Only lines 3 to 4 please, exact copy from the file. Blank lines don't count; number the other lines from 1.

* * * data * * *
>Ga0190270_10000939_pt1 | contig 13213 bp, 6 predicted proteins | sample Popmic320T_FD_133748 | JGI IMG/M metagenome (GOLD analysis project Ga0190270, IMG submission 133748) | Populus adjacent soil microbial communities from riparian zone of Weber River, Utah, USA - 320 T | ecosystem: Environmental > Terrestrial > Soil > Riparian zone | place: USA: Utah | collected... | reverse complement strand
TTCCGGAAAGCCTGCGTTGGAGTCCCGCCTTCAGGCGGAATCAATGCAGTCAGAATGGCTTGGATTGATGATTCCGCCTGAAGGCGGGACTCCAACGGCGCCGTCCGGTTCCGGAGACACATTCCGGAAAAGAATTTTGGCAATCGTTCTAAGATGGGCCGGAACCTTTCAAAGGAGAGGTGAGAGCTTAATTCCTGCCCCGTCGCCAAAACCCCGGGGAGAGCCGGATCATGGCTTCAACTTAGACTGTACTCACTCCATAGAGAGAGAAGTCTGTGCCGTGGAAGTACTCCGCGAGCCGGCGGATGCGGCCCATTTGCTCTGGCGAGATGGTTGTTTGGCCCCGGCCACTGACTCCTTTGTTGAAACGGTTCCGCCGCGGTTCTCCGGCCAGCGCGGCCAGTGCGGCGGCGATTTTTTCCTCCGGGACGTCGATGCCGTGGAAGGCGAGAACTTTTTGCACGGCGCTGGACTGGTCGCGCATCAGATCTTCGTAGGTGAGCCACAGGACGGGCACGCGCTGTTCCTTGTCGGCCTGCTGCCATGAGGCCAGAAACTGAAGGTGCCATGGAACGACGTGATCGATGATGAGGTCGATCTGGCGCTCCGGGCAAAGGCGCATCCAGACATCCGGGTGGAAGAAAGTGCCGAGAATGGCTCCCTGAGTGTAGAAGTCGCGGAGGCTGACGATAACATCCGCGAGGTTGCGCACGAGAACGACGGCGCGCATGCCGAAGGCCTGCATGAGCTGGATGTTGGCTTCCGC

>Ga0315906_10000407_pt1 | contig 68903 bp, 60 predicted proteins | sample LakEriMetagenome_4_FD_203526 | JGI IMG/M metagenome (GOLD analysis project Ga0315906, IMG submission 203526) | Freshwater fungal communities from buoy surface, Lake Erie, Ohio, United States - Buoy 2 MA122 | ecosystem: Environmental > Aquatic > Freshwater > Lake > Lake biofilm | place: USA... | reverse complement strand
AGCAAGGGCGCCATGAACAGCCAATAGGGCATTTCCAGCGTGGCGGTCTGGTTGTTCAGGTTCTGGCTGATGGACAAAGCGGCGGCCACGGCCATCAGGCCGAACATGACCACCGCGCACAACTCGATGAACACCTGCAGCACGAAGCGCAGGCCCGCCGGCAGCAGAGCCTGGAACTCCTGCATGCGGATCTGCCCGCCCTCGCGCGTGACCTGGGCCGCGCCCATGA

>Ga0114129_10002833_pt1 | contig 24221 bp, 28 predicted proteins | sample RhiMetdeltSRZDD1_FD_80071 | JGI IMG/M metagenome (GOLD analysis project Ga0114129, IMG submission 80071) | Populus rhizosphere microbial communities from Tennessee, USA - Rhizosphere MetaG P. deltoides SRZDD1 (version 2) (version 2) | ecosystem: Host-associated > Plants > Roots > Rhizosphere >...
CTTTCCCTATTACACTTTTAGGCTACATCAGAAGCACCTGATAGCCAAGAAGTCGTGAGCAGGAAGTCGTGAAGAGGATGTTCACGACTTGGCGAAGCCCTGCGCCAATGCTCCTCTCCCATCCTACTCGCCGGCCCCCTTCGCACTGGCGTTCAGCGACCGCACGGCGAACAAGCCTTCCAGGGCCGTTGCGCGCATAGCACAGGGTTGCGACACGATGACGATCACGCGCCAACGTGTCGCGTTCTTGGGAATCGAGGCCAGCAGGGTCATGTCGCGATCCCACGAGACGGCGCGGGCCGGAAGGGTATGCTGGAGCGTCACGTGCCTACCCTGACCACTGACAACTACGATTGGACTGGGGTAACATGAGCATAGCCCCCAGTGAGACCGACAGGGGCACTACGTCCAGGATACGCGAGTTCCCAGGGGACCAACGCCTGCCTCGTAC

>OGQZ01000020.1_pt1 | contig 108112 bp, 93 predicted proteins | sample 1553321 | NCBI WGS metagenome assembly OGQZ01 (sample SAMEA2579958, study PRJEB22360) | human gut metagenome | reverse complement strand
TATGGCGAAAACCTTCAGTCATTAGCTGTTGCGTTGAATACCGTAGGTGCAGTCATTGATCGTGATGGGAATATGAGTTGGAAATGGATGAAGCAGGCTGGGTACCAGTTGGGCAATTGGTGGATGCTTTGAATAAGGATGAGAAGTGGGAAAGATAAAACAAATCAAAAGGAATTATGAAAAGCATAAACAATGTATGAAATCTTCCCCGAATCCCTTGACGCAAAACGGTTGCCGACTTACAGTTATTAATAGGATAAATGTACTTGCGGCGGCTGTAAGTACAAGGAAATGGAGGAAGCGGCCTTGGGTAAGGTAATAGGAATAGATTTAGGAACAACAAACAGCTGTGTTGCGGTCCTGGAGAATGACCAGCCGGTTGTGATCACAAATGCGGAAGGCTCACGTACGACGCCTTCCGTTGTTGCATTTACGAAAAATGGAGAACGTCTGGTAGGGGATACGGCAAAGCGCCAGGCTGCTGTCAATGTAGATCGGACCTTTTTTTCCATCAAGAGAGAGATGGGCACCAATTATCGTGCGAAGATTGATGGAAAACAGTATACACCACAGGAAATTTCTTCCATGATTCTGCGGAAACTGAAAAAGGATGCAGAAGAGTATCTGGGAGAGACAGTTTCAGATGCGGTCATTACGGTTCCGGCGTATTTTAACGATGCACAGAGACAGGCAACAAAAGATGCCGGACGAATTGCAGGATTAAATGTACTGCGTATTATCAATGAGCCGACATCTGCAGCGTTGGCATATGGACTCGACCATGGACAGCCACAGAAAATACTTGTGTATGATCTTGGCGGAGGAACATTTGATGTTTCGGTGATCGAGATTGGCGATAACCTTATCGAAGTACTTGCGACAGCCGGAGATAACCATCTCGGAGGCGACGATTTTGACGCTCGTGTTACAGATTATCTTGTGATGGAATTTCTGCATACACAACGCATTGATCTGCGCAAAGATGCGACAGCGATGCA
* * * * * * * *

>Ga0315906_10000407_pt1 | contig 68903 bp, 60 predicted proteins | sample LakEriMetagenome_4_FD_203526 | JGI IMG/M metagenome (GOLD analysis project Ga0315906, IMG submission 203526) | Freshwater fungal communities from buoy surface, Lake Erie, Ohio, United States - Buoy 2 MA122 | ecosystem: Environmental > Aquatic > Freshwater > Lake > Lake biofilm | place: USA... | reverse complement strand
AGCAAGGGCGCCATGAACAGCCAATAGGGCATTTCCAGCGTGGCGGTCTGGTTGTTCAGGTTCTGGCTGATGGACAAAGCGGCGGCCACGGCCATCAGGCCGAACATGACCACCGCGCACAACTCGATGAACACCTGCAGCACGAAGCGCAGGCCCGCCGGCAGCAGAGCCTGGAACTCCTGCATGCGGATCTGCCCGCCCTCGCGCGTGACCTGGGCCGCGCCCATGA